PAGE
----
This year BAR web editor Noah Wiener supplements our annual guide with “The Diggers Return.” Fieldwork invigorates archaeologists as they experience the thrills of discovery, travel and camaraderie. While some volunteers create lifelong memories in a single season, many others return year after year to dig deeper into the ancient world and their site. You can find much more detailed information about dig sites, volunteering and travel scholarships on our Find a Dig website.
One of the sites in our Dig story inspired another article for this issue, “Samson in the Synagogue” by Jodi Magness. Carved stones scattered around the site hinted at the presence of an ancient synagogue at Huqoq, but exactly where was it located? The search took a surprising turn when excavators revealed a beautiful woman’s face in the dirt. We are excited to share the first published photos of some of the Huqoq mosaics, as well as additional expert analysis on our website.
From a new excavation to a monument that has been known for centuries. Jerusalem’s Tomb of Pharaoh’s Daughter has long captured the attention of explorers and archaeologists alike. Tradition, Egyptian decorations and a captivating name have spurred speculation about the original occupant of this First Temple period monument. In “Who Was Buried in the Tomb of Pharaoh’s Daughter?” Jerusalem archaeologist Gabriel Barkay investigates the question—whose tomb was it?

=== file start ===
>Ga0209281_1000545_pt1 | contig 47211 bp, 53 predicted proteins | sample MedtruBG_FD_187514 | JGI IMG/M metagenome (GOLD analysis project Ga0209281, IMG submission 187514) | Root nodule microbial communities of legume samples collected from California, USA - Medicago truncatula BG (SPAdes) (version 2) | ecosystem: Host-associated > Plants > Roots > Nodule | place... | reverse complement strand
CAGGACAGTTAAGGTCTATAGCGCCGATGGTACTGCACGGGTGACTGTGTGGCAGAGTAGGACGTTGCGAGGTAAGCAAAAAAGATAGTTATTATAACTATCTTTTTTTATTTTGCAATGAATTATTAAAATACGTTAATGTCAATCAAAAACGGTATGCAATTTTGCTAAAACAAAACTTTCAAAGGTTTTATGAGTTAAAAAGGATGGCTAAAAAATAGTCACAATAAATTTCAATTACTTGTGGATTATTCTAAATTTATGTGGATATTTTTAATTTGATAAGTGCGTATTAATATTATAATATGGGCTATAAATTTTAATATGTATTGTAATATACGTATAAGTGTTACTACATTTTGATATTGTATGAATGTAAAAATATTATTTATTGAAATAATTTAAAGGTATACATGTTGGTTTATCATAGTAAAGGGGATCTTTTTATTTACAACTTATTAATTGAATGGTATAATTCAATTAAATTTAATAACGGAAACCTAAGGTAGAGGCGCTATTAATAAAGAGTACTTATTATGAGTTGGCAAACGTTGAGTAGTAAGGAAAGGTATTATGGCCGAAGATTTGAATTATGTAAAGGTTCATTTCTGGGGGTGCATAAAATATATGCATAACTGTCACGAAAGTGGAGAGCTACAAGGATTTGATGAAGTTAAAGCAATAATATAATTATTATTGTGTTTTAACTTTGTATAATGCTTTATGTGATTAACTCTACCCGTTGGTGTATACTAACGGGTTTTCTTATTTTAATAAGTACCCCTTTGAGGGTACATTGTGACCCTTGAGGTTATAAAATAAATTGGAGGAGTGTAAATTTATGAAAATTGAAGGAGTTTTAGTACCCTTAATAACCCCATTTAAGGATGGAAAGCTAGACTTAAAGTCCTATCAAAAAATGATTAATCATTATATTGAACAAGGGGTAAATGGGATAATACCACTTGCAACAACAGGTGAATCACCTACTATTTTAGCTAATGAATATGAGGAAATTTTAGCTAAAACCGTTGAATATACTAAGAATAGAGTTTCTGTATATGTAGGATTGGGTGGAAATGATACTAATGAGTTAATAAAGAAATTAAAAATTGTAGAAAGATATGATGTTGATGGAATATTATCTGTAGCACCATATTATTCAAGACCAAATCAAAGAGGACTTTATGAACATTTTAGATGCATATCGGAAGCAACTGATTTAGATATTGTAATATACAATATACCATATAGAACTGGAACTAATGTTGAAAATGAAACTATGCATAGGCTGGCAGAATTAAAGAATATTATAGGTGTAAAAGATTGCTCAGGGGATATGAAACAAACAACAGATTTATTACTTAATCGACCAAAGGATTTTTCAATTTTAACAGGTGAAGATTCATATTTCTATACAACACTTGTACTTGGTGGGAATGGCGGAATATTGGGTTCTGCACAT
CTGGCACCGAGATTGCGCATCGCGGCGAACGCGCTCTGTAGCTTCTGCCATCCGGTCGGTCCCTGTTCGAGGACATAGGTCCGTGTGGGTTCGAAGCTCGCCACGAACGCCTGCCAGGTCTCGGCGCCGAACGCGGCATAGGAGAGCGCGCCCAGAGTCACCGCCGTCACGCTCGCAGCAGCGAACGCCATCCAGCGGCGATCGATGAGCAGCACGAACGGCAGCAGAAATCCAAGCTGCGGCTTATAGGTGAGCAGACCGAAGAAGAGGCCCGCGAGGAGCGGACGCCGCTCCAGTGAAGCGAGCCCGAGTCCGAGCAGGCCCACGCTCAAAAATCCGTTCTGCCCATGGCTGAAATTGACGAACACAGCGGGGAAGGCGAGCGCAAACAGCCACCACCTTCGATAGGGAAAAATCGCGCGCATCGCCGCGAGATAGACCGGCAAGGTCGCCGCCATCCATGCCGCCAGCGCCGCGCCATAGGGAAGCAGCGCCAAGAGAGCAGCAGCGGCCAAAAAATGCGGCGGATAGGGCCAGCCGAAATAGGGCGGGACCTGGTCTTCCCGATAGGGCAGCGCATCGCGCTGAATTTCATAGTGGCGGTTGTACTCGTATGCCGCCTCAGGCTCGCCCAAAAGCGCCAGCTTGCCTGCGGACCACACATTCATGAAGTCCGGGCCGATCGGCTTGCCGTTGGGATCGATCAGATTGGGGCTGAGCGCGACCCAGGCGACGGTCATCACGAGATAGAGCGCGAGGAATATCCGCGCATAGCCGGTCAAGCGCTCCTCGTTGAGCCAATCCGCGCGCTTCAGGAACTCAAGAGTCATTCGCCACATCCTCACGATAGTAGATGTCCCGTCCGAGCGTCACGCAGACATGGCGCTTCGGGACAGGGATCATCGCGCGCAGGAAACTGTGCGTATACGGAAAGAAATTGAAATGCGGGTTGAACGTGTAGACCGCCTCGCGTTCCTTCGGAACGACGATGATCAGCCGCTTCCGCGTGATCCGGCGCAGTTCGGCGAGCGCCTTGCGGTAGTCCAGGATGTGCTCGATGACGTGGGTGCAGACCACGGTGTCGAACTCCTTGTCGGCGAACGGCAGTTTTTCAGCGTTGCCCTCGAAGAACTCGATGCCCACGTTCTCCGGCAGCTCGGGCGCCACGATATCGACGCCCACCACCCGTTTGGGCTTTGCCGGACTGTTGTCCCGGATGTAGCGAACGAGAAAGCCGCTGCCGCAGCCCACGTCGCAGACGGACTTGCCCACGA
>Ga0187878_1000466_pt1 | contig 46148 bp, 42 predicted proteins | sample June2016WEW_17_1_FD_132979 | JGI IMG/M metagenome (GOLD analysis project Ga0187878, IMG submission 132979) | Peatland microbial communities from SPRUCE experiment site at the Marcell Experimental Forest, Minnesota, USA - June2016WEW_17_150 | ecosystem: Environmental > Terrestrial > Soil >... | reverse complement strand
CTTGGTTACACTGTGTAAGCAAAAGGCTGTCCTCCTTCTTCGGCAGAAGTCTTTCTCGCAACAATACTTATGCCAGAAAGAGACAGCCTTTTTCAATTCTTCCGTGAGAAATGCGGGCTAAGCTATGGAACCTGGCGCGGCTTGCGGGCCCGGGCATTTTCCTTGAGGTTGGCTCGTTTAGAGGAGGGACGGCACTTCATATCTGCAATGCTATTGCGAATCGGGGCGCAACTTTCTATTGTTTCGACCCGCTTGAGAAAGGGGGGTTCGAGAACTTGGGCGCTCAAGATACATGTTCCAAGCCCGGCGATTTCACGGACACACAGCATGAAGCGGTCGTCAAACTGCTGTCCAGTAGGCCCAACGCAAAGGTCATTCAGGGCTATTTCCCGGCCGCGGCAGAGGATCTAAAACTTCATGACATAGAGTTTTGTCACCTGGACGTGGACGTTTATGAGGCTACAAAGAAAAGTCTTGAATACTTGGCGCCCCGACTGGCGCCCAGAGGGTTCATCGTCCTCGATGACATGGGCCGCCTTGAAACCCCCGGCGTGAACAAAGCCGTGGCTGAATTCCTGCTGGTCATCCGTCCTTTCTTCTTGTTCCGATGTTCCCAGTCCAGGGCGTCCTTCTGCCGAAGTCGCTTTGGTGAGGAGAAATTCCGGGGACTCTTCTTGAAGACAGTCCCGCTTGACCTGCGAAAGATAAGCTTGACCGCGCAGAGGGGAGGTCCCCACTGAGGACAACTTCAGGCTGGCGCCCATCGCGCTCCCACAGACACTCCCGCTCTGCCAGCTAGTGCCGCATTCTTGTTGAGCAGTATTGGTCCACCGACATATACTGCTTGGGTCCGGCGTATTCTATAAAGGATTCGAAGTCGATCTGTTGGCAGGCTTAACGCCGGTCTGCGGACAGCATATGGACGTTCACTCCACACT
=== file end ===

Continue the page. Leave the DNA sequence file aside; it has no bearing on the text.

Then we go back in time even further—more than 10,000 years—to the very beginning of civilization. Which came first—villages or religion? Until recently, experts thought they knew the answer: Agriculture and human settlement in villages gave rise to religious practices. But now, as Ben Witherington III reveals in his article “In the Beginning,” an astonishing site in southeastern Turkey may be turning that theory on its head, revealing that religion was already part of the human experience at the dawn of civilization.
Dig even deeper into Bible and archaeology topics with our columnists. In his First Person, BAR editor Hershel Shanks uses Gustav Klimt’s portrait of Judith to demonstrate how art functions as Bible interpretation. Leonard Greenspoon explores popular uses of the Biblical phrase “Let my people go” in The Bible in the News. Robin Gallaher Branch writes in Biblical Views about widows—important teaching tools in the Bible, not just “wizened whiners.” And in Archaeological Views, Jonathan Price discusses his experience literally writing the book on Jerusalem’s ancient inscriptions.
Keep exploring online at Bible History Daily, where you can access daily articles on key Biblical archaeology topics, the latest news, book reviews and dozens of free eBooks. Right now we’re featuring an article about cyber-archaeology by Thomas E. Levy, Mohammad Najjar and their colleagues. Our BAS Library features easy access to all footnoted articles in BAR Notables and new Special Collections each month.
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